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Lucky: A Memoir
Alice Sebold
New York: Little, Brown and Company, 2002.
$13.95, 246 pages, ISBN 0-316-09619-9.

The Lovely Bones
Alice Sebold
New York: Little, Brown and Company, 2002.
$21.95, 328 pages, ISBN 0-316-66634-3.

Joelle d'Entremont
Université de Rouen

After hearing so much about Alice Sebold’s bestselling first novel The Lovely Bones, I thought reading her memoir, Lucky, prior to the novel would be a fruitful exercise for the review. Although not a stranger to the publishing world, Sebold has written for The New York Times, The Chicago Tribune and Seventeen. The success of The Lovely Bones has made her practically a household name within the North American reading public.

Lucky is a memoir of Sebold’s life and how it was forever altered at the age of eighteen when she was raped in a park near her university campus. At the beginning of the memoir, Sebold plunges the reader immediately into the details of the rape. She offers neither warning nor prelude for the moment by moment description of what happened during and after the rape. Sebold leaves no room for niceties or sugar coating of the details. While disturbing, it does address the many myths and misconceptions about rape that still abound in our society. In spite and/or because of this “discomfort” the reader experiences during the first pages, s/he becomes utterly hooked as it seems impossible to abandon Sebold at this point, s/he must witness her incredible journey of dealing with the aftermath of the crime and the intriguing legal proceedings. Early into the memoir, the reader becomes acutely aware of the reasons for detailing the rape scene as it is crucial to Sebold’s mission: to speak openly, honestly and intelligently about this still somewhat taboo subject. Although for the most part North America is quite “open” when it comes to sexual abuse and violence against women, as talk shows and magazines have demonstrated, however, the lack of details has protected the general public from the true horror of rape, thus upholding some archaic notions.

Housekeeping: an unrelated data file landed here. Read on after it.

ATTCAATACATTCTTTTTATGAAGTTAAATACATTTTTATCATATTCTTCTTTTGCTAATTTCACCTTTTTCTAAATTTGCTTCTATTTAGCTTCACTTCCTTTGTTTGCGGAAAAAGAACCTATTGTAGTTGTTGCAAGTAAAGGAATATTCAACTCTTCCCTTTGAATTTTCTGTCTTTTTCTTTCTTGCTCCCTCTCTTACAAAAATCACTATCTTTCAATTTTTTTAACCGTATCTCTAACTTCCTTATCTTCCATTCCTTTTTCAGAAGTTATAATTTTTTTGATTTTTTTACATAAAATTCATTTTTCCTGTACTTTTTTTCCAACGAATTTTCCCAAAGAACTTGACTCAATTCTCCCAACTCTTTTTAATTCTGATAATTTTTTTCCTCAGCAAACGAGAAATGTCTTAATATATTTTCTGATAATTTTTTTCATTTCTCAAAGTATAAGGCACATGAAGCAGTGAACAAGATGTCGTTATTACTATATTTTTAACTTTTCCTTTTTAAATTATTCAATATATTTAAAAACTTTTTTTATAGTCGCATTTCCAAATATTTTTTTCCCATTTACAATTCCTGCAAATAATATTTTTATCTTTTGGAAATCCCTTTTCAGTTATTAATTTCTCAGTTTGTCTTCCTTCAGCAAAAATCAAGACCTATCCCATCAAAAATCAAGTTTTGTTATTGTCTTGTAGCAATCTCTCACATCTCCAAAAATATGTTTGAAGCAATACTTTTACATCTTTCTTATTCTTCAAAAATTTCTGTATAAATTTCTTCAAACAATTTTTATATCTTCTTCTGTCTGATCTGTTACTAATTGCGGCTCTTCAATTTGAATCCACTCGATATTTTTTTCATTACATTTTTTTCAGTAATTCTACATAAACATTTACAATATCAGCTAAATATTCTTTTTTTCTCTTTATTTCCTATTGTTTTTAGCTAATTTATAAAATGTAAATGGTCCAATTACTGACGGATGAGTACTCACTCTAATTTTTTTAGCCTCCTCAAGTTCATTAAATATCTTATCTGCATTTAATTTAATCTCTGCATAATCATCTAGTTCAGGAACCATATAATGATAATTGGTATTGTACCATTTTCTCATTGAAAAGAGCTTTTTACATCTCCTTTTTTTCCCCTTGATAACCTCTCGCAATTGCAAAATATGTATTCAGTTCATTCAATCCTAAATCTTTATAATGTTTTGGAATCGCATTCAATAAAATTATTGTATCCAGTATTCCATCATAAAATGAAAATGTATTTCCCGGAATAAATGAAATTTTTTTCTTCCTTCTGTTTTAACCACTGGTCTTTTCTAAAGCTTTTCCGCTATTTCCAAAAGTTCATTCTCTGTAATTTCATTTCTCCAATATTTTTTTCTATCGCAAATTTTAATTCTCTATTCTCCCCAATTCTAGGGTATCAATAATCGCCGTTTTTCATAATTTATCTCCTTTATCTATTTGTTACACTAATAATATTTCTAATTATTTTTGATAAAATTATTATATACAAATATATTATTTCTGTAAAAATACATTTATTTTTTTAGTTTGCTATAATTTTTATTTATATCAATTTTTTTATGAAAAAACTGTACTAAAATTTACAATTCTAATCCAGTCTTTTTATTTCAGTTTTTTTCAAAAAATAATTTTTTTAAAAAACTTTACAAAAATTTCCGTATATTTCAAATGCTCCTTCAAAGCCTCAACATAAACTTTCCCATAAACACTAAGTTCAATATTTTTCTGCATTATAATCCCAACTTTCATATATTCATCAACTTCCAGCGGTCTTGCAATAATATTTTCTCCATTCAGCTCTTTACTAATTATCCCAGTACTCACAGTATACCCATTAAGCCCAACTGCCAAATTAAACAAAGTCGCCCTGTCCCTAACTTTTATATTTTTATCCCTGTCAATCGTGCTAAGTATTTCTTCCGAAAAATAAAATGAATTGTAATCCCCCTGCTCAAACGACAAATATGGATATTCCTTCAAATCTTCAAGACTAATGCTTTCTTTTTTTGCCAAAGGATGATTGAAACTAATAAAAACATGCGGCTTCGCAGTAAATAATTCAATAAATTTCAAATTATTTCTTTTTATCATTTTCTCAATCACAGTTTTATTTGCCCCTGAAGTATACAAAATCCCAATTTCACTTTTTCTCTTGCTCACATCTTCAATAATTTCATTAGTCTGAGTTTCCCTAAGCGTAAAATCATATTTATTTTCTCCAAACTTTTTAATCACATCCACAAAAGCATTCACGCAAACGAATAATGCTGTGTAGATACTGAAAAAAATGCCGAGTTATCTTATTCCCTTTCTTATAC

Sebold vividly describes the effects of the rape on family members, friends and other people in her entourage. We see the fragility of relationships when trauma occurs to one of the members of a community. It is interesting to observe how pre-existing strains and tensions in some relationships are accentuated, while others simply end as the other party is unable to handle, for whatever reason, the emotional impact of rape. While Sebold does return to childhood scenes, it suffices in terms of the amount of detail and length as it provides the reader with a context or backdrop for the events that later transpire.

At times, the memoir feels a little “dark”; the subject matter could certainly not be considered light reading although Sebold's style is a bit journalistic. Her wit and sense of humor balance the book, though. The childhood memory of when the dogs got into her mother’s discarded maxi-pads as a moment of “family togetherness” left me chuckling. Her rather cynical, mordant, sarcastic personality shines throughout in her writing, notably when she describes herself. Her narrator's insights and commentaries on events and people and the way she presents her healing journey make for the breadth of the memoir.

The world was not for me then as it is now. Ten days later, on the last night of school, I would enter what I’ve thought of since as my real neighborhood, a land of subdivision where tracts are marked off and named. There are two styles available to me: the safe and the not safe. (90)

The second half of the memoir is mostly devoted to the gripping court case; Sebold takes on the legal, religious, and psychiatric fields and “examines” the way they deal with rape victims. In one instance, a psychiatrist utters an insensitive statement: